But Jesus, today’s Gospel reminds us, is continually calling us to go over to the other side, away from “the ways things are,” on a journey he initiates.  Jesus is always calling us to leave something behind — our narrow self-interest, our need for power or control or stability, some particular attitude that binds us, from ways of doing things that are no longer fruitful —  Jesus is always calling us to move on, to grow up and mature, to progress.

~ o ~

Whatever it is that we dread most, that troubles us and keeps us up at night, or causes us to panic and despair, Jesus absorbs them all into his death.

He nails our fears to His cross.

He buries our grief in his tomb.

He speaks a word that no trouble can stand against: “Be quiet, be still.”

This morning, as we come forward to receive the Eucharist in thanksgiving for who we are: “ransomed, healed, restored, forgiven”[2] – just as God created us and redeemed us to be, loved by him beyond our wildest imagining – come and abandon your fear, your anger and your grief – your heavy burdens – at this altar.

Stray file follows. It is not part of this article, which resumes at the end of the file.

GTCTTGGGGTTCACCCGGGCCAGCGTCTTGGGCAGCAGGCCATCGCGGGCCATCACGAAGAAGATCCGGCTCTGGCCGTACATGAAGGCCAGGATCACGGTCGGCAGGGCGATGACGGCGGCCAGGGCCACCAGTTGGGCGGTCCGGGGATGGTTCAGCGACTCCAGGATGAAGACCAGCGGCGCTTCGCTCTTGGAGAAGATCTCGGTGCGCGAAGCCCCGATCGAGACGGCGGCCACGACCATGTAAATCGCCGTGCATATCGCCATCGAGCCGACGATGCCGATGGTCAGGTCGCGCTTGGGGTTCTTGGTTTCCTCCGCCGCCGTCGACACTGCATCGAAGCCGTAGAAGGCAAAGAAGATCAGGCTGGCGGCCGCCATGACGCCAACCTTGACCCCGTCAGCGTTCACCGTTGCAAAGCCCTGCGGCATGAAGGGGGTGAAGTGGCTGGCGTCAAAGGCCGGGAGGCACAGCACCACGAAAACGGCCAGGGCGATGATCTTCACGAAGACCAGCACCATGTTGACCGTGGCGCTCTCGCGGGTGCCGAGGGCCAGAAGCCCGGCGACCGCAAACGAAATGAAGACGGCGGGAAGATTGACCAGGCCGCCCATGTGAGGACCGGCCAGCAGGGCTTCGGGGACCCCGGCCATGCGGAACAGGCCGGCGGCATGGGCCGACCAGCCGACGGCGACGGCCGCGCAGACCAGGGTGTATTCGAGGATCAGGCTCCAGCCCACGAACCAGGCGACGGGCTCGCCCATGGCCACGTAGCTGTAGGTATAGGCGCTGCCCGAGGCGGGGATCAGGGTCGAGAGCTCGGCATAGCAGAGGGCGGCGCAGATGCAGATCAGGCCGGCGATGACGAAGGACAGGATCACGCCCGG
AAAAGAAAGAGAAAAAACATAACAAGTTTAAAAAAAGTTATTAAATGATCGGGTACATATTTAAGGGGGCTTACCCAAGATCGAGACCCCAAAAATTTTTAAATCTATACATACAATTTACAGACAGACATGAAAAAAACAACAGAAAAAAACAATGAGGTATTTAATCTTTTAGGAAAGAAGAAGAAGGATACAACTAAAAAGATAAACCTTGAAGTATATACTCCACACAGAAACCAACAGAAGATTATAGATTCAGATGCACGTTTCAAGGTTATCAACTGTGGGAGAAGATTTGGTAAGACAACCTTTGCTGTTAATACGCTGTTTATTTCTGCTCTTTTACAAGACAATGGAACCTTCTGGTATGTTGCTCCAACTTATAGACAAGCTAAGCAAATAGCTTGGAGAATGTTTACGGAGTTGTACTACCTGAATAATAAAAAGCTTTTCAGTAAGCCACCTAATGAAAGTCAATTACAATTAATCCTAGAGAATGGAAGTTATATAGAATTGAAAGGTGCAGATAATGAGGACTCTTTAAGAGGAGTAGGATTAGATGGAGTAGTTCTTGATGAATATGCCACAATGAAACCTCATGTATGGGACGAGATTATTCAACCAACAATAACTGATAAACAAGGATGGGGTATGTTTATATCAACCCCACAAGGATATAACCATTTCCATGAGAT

From here, we, who have been “. . . graciously accepted as living members of Jesus Christ, and fed with the spiritual food in the Sacrament of his Body and Blood”, are continually sent back into the world in peace.

“Be still, and know that I am God.”[3]

That’s the power of His word.  He knows your storm intimately, and the condition of your boat.

“Why are you so timid and fearful? Jesus asks us today:  “Let’s cross over to the other side.”

Amen.


[1] New Revised Standard Version

[2] Praise my soul, the King of Heaven, Hymnal 1982, 410.

[3] Psalm 46:10, NRSV.

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Entry filed under: Anglican, Brotherhood of Saint Gregory, Homosexuality, Human Rights, Nigeria, Sermon, The Episcopal Church, Theology.

Another Van Pletsen Storyteller Seeing and Believing